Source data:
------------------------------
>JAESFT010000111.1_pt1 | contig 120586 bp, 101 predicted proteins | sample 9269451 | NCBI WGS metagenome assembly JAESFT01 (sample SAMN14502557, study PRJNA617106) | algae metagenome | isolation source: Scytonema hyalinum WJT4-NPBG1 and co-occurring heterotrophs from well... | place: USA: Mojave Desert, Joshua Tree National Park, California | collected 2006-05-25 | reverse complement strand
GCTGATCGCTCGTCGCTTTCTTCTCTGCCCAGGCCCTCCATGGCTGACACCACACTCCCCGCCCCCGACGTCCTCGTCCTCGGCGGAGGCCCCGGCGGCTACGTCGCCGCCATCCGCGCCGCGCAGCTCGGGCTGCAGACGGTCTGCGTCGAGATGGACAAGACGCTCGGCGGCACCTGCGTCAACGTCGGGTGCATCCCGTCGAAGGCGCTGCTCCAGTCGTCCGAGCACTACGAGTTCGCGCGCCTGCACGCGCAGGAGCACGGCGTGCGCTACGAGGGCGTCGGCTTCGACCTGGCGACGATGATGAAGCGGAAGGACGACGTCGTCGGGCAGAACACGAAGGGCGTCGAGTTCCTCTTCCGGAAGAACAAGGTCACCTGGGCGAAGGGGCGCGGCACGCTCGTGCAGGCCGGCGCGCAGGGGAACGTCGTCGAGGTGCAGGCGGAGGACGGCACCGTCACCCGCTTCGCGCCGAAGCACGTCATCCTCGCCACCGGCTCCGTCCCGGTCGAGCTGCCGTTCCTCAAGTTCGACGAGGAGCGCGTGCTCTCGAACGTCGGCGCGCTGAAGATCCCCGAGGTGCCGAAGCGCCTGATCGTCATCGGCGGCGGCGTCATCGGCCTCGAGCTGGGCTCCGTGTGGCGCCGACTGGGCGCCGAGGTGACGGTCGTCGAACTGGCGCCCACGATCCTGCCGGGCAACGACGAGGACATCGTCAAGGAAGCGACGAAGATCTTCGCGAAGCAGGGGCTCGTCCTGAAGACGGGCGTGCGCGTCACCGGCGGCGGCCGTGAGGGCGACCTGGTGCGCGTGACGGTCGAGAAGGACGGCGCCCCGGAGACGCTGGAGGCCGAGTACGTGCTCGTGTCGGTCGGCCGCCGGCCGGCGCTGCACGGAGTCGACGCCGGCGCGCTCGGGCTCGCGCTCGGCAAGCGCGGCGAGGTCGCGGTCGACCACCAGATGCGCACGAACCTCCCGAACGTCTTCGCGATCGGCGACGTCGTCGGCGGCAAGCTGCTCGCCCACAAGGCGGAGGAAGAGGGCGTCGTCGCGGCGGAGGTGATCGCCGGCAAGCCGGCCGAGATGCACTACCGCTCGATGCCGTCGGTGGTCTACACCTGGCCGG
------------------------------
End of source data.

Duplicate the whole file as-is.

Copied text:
>JAESFT010000111.1_pt1 | contig 120586 bp, 101 predicted proteins | sample 9269451 | NCBI WGS metagenome assembly JAESFT01 (sample SAMN14502557, study PRJNA617106) | algae metagenome | isolation source: Scytonema hyalinum WJT4-NPBG1 and co-occurring heterotrophs from well... | place: USA: Mojave Desert, Joshua Tree National Park, California | collected 2006-05-25 | reverse complement strand
GCTGATCGCTCGTCGCTTTCTTCTCTGCCCAGGCCCTCCATGGCTGACACCACACTCCCCGCCCCCGACGTCCTCGTCCTCGGCGGAGGCCCCGGCGGCTACGTCGCCGCCATCCGCGCCGCGCAGCTCGGGCTGCAGACGGTCTGCGTCGAGATGGACAAGACGCTCGGCGGCACCTGCGTCAACGTCGGGTGCATCCCGTCGAAGGCGCTGCTCCAGTCGTCCGAGCACTACGAGTTCGCGCGCCTGCACGCGCAGGAGCACGGCGTGCGCTACGAGGGCGTCGGCTTCGACCTGGCGACGATGATGAAGCGGAAGGACGACGTCGTCGGGCAGAACACGAAGGGCGTCGAGTTCCTCTTCCGGAAGAACAAGGTCACCTGGGCGAAGGGGCGCGGCACGCTCGTGCAGGCCGGCGCGCAGGGGAACGTCGTCGAGGTGCAGGCGGAGGACGGCACCGTCACCCGCTTCGCGCCGAAGCACGTCATCCTCGCCACCGGCTCCGTCCCGGTCGAGCTGCCGTTCCTCAAGTTCGACGAGGAGCGCGTGCTCTCGAACGTCGGCGCGCTGAAGATCCCCGAGGTGCCGAAGCGCCTGATCGTCATCGGCGGCGGCGTCATCGGCCTCGAGCTGGGCTCCGTGTGGCGCCGACTGGGCGCCGAGGTGACGGTCGTCGAACTGGCGCCCACGATCCTGCCGGGCAACGACGAGGACATCGTCAAGGAAGCGACGAAGATCTTCGCGAAGCAGGGGCTCGTCCTGAAGACGGGCGTGCGCGTCACCGGCGGCGGCCGTGAGGGCGACCTGGTGCGCGTGACGGTCGAGAAGGACGGCGCCCCGGAGACGCTGGAGGCCGAGTACGTGCTCGTGTCGGTCGGCCGCCGGCCGGCGCTGCACGGAGTCGACGCCGGCGCGCTCGGGCTCGCGCTCGGCAAGCGCGGCGAGGTCGCGGTCGACCACCAGATGCGCACGAACCTCCCGAACGTCTTCGCGATCGGCGACGTCGTCGGCGGCAAGCTGCTCGCCCACAAGGCGGAGGAAGAGGGCGTCGTCGCGGCGGAGGTGATCGCCGGCAAGCCGGCCGAGATGCACTACCGCTCGATGCCGTCGGTGGTCTACACCTGGCCGG